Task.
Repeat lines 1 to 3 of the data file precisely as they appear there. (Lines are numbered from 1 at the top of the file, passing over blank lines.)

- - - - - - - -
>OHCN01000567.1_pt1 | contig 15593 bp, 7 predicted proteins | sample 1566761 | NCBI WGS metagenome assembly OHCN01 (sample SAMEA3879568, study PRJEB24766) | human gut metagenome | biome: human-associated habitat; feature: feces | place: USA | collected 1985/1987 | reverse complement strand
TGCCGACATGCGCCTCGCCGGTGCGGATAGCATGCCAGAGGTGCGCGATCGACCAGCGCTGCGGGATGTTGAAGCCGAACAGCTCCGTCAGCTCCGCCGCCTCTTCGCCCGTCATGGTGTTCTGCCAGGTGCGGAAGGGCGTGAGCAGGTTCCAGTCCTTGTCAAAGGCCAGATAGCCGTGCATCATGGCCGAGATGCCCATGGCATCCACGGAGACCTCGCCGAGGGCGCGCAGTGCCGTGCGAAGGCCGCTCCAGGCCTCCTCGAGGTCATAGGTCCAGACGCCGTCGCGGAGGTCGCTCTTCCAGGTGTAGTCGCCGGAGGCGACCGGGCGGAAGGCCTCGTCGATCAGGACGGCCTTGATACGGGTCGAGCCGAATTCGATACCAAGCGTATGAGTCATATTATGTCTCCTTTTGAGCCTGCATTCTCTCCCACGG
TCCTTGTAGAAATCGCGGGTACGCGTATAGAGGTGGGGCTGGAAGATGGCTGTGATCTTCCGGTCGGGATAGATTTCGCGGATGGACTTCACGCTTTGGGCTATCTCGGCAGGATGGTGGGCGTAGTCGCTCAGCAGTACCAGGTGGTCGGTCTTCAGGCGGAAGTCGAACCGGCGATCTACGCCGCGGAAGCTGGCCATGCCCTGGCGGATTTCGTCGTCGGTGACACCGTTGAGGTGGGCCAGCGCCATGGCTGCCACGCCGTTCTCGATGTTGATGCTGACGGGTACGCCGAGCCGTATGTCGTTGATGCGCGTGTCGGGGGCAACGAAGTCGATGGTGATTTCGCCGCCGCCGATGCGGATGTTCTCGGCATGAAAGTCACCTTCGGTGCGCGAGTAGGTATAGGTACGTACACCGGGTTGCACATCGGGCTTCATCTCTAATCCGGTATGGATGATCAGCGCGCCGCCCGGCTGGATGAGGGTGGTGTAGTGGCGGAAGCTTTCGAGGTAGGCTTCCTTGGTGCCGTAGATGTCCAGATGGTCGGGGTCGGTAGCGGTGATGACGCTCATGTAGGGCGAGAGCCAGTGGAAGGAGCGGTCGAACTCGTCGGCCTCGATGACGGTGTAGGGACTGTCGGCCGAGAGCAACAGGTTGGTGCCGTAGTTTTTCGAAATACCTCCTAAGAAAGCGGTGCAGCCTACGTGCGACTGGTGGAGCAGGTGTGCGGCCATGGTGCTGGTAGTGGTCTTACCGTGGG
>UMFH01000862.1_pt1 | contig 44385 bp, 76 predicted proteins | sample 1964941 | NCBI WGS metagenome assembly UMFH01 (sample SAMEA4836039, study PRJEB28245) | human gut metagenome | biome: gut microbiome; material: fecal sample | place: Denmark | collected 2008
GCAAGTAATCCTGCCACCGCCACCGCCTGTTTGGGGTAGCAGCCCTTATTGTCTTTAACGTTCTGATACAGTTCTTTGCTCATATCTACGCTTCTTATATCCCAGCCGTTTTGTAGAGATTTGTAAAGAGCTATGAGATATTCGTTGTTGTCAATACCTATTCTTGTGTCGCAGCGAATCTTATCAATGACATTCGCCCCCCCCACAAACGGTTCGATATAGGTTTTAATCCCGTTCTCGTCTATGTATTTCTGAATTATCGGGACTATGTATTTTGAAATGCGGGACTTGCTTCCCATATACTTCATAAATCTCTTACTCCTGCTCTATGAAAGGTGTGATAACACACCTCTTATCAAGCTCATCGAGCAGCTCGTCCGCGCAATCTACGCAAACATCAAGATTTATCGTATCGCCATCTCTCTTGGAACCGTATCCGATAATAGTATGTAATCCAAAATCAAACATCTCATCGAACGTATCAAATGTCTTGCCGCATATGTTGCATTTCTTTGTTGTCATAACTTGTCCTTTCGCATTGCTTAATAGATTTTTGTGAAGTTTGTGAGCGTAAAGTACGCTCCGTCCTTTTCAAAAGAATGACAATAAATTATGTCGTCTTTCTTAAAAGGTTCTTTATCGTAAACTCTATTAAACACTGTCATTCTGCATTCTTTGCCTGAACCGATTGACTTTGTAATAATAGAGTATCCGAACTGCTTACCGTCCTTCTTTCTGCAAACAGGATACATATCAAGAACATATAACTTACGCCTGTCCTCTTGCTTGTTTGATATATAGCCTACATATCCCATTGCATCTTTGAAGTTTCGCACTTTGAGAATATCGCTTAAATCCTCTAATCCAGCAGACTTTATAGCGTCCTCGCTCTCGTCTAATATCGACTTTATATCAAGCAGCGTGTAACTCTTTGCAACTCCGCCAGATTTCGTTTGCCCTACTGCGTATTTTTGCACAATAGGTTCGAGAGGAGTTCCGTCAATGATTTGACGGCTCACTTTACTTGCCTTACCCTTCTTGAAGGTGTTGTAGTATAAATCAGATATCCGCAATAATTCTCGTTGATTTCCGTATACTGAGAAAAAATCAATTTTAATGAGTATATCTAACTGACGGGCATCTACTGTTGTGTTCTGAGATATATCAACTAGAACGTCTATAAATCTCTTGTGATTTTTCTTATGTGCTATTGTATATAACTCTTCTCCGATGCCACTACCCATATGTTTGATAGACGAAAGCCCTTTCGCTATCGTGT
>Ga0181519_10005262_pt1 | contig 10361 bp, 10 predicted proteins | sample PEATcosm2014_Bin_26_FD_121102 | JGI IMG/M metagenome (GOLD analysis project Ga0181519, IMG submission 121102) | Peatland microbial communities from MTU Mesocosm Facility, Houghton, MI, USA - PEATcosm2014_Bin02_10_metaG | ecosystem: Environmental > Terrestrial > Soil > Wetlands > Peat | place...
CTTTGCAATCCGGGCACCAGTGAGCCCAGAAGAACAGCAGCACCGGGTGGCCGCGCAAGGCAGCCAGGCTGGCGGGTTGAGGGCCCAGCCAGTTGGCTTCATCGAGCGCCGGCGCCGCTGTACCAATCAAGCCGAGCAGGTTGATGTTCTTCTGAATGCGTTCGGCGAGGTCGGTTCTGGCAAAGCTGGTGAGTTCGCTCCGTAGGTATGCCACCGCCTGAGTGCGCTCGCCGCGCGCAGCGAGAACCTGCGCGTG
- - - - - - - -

>OHCN01000567.1_pt1 | contig 15593 bp, 7 predicted proteins | sample 1566761 | NCBI WGS metagenome assembly OHCN01 (sample SAMEA3879568, study PRJEB24766) | human gut metagenome | biome: human-associated habitat; feature: feces | place: USA | collected 1985/1987 | reverse complement strand
TGCCGACATGCGCCTCGCCGGTGCGGATAGCATGCCAGAGGTGCGCGATCGACCAGCGCTGCGGGATGTTGAAGCCGAACAGCTCCGTCAGCTCCGCCGCCTCTTCGCCCGTCATGGTGTTCTGCCAGGTGCGGAAGGGCGTGAGCAGGTTCCAGTCCTTGTCAAAGGCCAGATAGCCGTGCATCATGGCCGAGATGCCCATGGCATCCACGGAGACCTCGCCGAGGGCGCGCAGTGCCGTGCGAAGGCCGCTCCAGGCCTCCTCGAGGTCATAGGTCCAGACGCCGTCGCGGAGGTCGCTCTTCCAGGTGTAGTCGCCGGAGGCGACCGGGCGGAAGGCCTCGTCGATCAGGACGGCCTTGATACGGGTCGAGCCGAATTCGATACCAAGCGTATGAGTCATATTATGTCTCCTTTTGAGCCTGCATTCTCTCCCACGG
TCCTTGTAGAAATCGCGGGTACGCGTATAGAGGTGGGGCTGGAAGATGGCTGTGATCTTCCGGTCGGGATAGATTTCGCGGATGGACTTCACGCTTTGGGCTATCTCGGCAGGATGGTGGGCGTAGTCGCTCAGCAGTACCAGGTGGTCGGTCTTCAGGCGGAAGTCGAACCGGCGATCTACGCCGCGGAAGCTGGCCATGCCCTGGCGGATTTCGTCGTCGGTGACACCGTTGAGGTGGGCCAGCGCCATGGCTGCCACGCCGTTCTCGATGTTGATGCTGACGGGTACGCCGAGCCGTATGTCGTTGATGCGCGTGTCGGGGGCAACGAAGTCGATGGTGATTTCGCCGCCGCCGATGCGGATGTTCTCGGCATGAAAGTCACCTTCGGTGCGCGAGTAGGTATAGGTACGTACACCGGGTTGCACATCGGGCTTCATCTCTAATCCGGTATGGATGATCAGCGCGCCGCCCGGCTGGATGAGGGTGGTGTAGTGGCGGAAGCTTTCGAGGTAGGCTTCCTTGGTGCCGTAGATGTCCAGATGGTCGGGGTCGGTAGCGGTGATGACGCTCATGTAGGGCGAGAGCCAGTGGAAGGAGCGGTCGAACTCGTCGGCCTCGATGACGGTGTAGGGACTGTCGGCCGAGAGCAACAGGTTGGTGCCGTAGTTTTTCGAAATACCTCCTAAGAAAGCGGTGCAGCCTACGTGCGACTGGTGGAGCAGGTGTGCGGCCATGGTGCTGGTAGTGGTCTTACCGTGGG